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Bambi, a Life in the Woods

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Bambi, a Life in the Woods

Bambi, a Life in the Woods.
First edition cover of the original release
Author Felix Salten
Original title Bambi. Eine Lebensgeschichte aus dem Walde.
Translator Whittaker Chambers
Language German
Genre Fiction
Publisher Ullstein Verlag
Publication date
Published in English
Media type Print (hardcover)
OCLC 2866578
Followed by Bambi's Children

Bambi, a Life in the Woods, originally published in Austria as Bambi. Eine Lebensgeschichte aus dem Walde is a 1923 Austrian novel written by Felix Salten and published by Ullstein Verlag. The novel traces the life of Bambi, a male roe deer, from his birth through childhood, the loss of his mother, the finding of a mate, the lessons he learns from his father and experience about the dangers posed by human hunters in the forest. An English translation by Whittaker Chambers was published in North America by Simon & Schuster in 1928,[1] and the novel has since been translated and published in over 20 languages around the world. Salten released a sequel, Bambis Kinder, eine Familie im Walde (Bambi's Children), in 1939.

The novel was well received by critics and is considered a classic, as well as one of the first environmental novels ever published. It was adapted into a theatrical animated film, Bambi, by Walt Disney Productions in 1942, two Russian live-action adaptations in 1985 and 1986, and a stage production in 1998. A ballet adaptation was written by an Oregon troupe, but never released. Janet Schulman released a children's picture book adaptation in 2000 that featured realistic oil-paintings and many of Salten's original words.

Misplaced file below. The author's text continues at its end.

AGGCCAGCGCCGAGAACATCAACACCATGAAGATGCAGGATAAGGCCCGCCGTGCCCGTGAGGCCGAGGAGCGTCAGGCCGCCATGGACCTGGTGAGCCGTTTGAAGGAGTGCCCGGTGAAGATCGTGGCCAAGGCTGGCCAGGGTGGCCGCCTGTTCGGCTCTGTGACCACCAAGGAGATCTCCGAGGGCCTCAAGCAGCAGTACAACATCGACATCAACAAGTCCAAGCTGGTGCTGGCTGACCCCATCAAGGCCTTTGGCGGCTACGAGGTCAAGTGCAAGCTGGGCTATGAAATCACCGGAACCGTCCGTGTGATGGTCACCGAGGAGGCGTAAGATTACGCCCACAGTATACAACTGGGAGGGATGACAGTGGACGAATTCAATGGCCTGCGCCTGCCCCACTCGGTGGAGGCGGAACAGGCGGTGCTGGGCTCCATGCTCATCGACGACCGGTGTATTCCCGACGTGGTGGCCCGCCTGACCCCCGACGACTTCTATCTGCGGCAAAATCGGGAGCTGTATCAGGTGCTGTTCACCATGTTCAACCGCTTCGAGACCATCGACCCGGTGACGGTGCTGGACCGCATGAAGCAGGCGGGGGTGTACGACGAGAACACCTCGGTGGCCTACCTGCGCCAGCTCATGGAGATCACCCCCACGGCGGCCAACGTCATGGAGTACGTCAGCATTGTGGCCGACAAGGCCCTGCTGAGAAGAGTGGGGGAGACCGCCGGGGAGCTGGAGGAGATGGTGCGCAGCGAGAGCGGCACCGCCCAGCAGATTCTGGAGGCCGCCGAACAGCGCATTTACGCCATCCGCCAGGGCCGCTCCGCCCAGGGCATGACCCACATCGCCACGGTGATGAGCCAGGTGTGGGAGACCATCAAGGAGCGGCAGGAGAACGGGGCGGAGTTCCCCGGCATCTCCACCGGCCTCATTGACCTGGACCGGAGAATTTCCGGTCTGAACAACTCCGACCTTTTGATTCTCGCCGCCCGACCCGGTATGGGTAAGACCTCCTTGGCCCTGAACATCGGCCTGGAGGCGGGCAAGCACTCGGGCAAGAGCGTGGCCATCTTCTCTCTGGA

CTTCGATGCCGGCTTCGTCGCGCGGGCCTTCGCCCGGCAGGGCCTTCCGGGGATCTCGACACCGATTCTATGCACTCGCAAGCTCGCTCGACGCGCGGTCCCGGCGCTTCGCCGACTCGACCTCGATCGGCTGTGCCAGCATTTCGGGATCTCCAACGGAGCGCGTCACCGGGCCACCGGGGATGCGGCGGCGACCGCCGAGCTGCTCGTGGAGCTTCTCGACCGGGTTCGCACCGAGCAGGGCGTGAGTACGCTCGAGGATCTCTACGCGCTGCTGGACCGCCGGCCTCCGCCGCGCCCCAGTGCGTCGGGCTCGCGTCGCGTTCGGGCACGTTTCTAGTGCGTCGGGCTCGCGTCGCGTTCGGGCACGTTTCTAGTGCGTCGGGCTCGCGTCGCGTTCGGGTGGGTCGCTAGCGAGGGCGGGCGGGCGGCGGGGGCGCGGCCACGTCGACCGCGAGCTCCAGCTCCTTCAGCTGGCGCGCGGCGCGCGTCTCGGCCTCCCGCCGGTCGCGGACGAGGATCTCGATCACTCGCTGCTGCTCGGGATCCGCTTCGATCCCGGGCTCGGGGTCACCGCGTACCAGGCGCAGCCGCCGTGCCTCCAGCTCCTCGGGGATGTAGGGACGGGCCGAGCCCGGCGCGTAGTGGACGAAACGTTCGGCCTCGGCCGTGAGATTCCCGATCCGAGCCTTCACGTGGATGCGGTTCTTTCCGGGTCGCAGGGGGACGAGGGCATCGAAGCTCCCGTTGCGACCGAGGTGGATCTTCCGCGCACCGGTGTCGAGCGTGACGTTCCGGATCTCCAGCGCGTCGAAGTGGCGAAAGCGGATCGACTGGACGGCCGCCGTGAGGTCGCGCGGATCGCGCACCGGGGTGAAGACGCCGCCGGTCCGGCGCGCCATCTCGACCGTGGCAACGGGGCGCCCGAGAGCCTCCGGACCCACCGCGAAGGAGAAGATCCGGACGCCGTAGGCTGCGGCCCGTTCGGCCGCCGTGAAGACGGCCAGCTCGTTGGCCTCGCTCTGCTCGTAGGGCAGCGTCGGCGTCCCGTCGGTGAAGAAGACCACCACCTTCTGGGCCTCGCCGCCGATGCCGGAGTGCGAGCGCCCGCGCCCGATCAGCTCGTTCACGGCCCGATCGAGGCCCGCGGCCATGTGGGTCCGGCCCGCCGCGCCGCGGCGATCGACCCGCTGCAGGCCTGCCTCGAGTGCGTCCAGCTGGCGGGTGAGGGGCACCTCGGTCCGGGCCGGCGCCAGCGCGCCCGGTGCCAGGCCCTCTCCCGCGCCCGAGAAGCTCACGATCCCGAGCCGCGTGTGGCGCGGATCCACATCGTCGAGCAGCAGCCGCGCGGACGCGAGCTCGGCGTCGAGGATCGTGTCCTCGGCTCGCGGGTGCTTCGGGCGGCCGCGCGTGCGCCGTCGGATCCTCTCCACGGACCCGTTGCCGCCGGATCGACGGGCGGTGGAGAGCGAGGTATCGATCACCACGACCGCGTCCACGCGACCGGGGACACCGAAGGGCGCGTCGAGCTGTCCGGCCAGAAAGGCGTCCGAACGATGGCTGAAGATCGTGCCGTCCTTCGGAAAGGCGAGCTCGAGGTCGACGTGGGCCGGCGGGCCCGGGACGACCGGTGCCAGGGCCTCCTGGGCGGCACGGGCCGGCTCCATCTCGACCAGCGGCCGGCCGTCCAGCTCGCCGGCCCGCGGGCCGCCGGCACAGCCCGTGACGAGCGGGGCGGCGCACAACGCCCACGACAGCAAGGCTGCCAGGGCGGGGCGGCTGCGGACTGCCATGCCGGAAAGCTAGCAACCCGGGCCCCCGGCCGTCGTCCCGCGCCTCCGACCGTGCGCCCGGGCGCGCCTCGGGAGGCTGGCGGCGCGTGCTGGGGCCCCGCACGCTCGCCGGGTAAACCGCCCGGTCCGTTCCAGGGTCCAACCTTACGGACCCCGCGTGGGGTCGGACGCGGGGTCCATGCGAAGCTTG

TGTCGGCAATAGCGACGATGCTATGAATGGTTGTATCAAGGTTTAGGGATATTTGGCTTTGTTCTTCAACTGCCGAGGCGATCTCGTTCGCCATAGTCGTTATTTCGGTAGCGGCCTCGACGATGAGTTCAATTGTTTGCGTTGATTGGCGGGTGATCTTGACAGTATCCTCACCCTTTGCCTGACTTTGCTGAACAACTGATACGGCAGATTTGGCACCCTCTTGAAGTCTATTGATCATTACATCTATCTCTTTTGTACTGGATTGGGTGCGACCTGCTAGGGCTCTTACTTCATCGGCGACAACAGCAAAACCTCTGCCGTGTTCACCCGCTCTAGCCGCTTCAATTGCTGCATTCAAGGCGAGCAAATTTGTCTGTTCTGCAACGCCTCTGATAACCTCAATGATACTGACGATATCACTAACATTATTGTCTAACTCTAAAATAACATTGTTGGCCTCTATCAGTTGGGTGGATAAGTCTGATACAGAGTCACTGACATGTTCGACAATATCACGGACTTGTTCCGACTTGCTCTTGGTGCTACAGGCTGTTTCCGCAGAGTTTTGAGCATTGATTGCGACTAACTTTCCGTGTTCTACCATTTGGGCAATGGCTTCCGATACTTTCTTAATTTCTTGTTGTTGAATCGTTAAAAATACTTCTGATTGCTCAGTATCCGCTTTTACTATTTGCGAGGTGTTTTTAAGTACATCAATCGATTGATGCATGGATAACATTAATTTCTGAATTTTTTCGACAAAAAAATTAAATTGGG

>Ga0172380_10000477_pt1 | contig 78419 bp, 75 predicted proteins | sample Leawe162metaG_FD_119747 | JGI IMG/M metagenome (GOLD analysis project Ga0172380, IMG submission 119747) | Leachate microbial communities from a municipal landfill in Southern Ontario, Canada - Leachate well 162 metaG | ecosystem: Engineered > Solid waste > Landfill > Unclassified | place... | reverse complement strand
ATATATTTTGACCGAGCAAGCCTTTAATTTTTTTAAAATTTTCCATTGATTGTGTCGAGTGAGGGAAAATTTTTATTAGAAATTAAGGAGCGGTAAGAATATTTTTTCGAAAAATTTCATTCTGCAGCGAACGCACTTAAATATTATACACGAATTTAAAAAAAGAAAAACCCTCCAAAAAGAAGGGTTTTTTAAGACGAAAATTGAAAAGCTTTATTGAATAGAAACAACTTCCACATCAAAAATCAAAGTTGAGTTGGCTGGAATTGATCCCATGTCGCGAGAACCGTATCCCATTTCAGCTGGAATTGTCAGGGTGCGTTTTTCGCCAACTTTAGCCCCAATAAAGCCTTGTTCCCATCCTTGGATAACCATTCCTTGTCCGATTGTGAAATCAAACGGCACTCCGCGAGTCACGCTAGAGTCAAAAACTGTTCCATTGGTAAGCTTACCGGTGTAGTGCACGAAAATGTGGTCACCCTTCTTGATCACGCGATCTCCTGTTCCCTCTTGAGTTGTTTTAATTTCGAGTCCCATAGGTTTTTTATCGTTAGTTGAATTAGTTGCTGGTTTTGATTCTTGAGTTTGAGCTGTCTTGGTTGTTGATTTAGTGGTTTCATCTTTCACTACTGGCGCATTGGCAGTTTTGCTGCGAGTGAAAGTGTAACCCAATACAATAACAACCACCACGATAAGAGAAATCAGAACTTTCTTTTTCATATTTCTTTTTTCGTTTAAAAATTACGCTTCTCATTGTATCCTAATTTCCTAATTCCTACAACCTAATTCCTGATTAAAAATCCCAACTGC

• Plot 1
  • Publication history 2
    • Translations 2.1
      • English translation 2.1.1
    • Copyright dispute 2.2
    • Sequel 2.3
  • Reception 3
  • Impact 4
  • Adaptations 5
    • Film 5.1
      • Walt Disney animated film 5.1.1
      • Russian live-action films 5.1.2
    • Ballet 5.2
    • Theater 5.3
    • Book 5.4
      • Schulman adaptation 5.4.1
  • See also 6
  • References 7
  • External links 8


Bambi is a roe deer fawn born in a thicket to a young doe in late spring one year. Over the course of the summer, his mother teaches him about the various inhabitants of the forest and the ways deer live. When she feels he is old enough, she takes him to the meadow which he learns is both a wonderful but also dangerous place as it leaves the deer exposed and in the open. After some initial fear over his mother's caution, Bambi enjoys the experience. On a subsequent trip, Bambi meets his Aunt Ena, and her twin fawns Faline and Gobo. They quickly become friends and share what they have learned about the forest. While they are playing, they encounter princes, male deer, for the first time. After the stags leave, the fawns learn that those were their fathers, but that the fathers rarely stay with or speak to the females and young.